Groups Sue Over State's Logging Law,by Lynda V. Mapes
Environmental groups and commercial fishermen say the state's new logging law is a salmon killer, and they have filed suits in U.S. District Court seeking stronger rules to protect wild salmon and steelhead in the Northwest and California.
At issue is an innovative approach to salmon protection by the National Marine Fisheries Service. The agency has offered exemptions from federal rules implementing the Endangered Species Act if local and state governments adopt their own, federally approved salmon protections.
Environmentalists say granting exemptions instead of adopting strong federal rules invites developers and industry to cut deals with the same governments that have let salmon runs decline.
"The agencies are playing catch and release with the loggers and developers," said Mitch Friedman of the Northwest Ecosystem Alliance, one of the environmental groups that brought the suits.
Brian Gorman, a National Marine Fisheries Service spokesman, called the suits "expected," given the agency's approach. Allowing state and local flexibility in implementing the Endangered Species Act ultimately will be better for fish as well as people, Gorman said.
The first exemption granted was for the state's new logging law, adopted by the Legislature last year. Environmentalists allege in one suit that the law allows too much logging on steep slopes, doesn't consider the cumulative effect of logging over many parcels of land, lets timber companies veto changes in the law to make it more strict and allows too much cutting close to streams.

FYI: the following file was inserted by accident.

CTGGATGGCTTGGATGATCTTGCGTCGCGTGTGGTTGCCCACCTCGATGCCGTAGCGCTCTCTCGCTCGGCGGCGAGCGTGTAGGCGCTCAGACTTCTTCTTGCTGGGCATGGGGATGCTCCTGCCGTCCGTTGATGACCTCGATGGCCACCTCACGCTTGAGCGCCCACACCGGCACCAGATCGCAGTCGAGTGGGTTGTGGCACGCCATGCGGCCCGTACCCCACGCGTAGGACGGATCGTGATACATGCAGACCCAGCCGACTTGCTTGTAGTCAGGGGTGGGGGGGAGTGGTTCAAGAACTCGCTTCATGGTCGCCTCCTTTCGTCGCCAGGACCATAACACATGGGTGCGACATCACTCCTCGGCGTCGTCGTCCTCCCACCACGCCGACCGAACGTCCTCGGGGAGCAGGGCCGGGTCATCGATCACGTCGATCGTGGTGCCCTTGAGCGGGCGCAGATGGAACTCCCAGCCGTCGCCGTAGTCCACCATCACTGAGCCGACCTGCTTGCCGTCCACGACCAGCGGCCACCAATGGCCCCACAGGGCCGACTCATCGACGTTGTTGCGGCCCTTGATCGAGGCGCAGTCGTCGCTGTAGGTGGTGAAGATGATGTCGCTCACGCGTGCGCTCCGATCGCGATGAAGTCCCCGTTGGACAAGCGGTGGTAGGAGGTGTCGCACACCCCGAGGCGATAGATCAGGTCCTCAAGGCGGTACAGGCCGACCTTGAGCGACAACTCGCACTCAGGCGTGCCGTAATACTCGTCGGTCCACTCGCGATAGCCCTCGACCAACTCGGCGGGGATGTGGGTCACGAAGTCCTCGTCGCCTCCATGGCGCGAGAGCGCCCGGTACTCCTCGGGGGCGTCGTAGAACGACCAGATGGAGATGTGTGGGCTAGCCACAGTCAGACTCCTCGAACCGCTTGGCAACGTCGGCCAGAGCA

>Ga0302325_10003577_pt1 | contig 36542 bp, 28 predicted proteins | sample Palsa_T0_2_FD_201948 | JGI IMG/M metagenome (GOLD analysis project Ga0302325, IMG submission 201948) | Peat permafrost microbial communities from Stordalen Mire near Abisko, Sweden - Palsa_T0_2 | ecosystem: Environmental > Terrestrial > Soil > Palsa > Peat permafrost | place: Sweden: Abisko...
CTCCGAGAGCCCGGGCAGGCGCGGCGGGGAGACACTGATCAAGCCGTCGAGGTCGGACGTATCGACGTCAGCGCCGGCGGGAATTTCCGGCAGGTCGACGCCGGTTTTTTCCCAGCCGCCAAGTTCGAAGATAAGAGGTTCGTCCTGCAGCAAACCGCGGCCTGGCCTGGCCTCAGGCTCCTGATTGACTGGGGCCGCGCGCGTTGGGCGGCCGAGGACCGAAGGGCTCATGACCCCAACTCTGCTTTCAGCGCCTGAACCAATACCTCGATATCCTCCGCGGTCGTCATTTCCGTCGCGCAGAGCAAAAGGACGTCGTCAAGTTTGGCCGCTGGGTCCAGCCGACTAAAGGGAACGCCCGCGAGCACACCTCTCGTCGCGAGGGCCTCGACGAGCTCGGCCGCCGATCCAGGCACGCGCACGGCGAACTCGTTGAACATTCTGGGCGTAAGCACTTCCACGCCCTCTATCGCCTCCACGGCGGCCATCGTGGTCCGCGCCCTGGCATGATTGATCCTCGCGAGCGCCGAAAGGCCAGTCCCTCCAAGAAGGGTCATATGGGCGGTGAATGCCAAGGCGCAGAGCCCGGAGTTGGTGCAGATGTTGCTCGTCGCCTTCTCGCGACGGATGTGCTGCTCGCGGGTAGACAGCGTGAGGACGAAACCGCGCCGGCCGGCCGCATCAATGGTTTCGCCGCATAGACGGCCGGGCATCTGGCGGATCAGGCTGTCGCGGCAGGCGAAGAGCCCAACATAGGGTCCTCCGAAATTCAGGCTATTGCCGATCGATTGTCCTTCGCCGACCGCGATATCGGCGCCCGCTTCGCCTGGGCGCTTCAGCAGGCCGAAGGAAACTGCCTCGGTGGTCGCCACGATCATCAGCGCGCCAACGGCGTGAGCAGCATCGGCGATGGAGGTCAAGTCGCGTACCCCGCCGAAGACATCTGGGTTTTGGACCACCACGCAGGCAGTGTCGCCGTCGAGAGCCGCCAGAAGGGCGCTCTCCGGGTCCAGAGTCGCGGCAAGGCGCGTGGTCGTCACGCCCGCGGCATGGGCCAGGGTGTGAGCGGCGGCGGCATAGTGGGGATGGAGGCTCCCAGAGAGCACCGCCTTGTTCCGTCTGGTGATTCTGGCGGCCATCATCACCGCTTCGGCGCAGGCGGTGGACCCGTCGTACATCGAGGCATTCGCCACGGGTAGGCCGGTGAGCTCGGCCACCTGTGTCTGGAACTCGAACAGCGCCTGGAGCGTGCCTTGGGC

"It is not based on sound science," Joan Crooks of the Washington Environmental Council, another plaintiff in the suit.
The suit also attacks an exemption for all types of urban and industrial development as too vague.
The same plaintiffs also sued the Environmental Protection Agency (EPA), alleging the state's law, called the "forest and fish agreement," violates the Clean Water Act.
Phil Millam, special assistant to the regional administrator of the EPA, said that suit would "go nowhere fast."
"We are very frustrated by this lawsuit," said Millam.
The EPA backs the logging law, saying it will provide much more protection for salmon than previous logging practices.
"We are very disappointed that members of the environmental community who had the option of working with us have chosen instead to call out the lawyers," said Cassie Phillips, president of the Washington Forest Protection Association, a timber-industry group.
The suits were filed by the Earthjustice Legal Defense Fund on behalf of the Washington Environmental Council, the Northwest Ecosystem Alliance, the Pacific Rivers Council, the Pacific Coast Federation of Fisherman's Associations and the Institute for Fisheries Reources.
The defendant in the first suit is the National Marine Fisheries Service. The defendant in the second suit is the Environmental Protection Agency.
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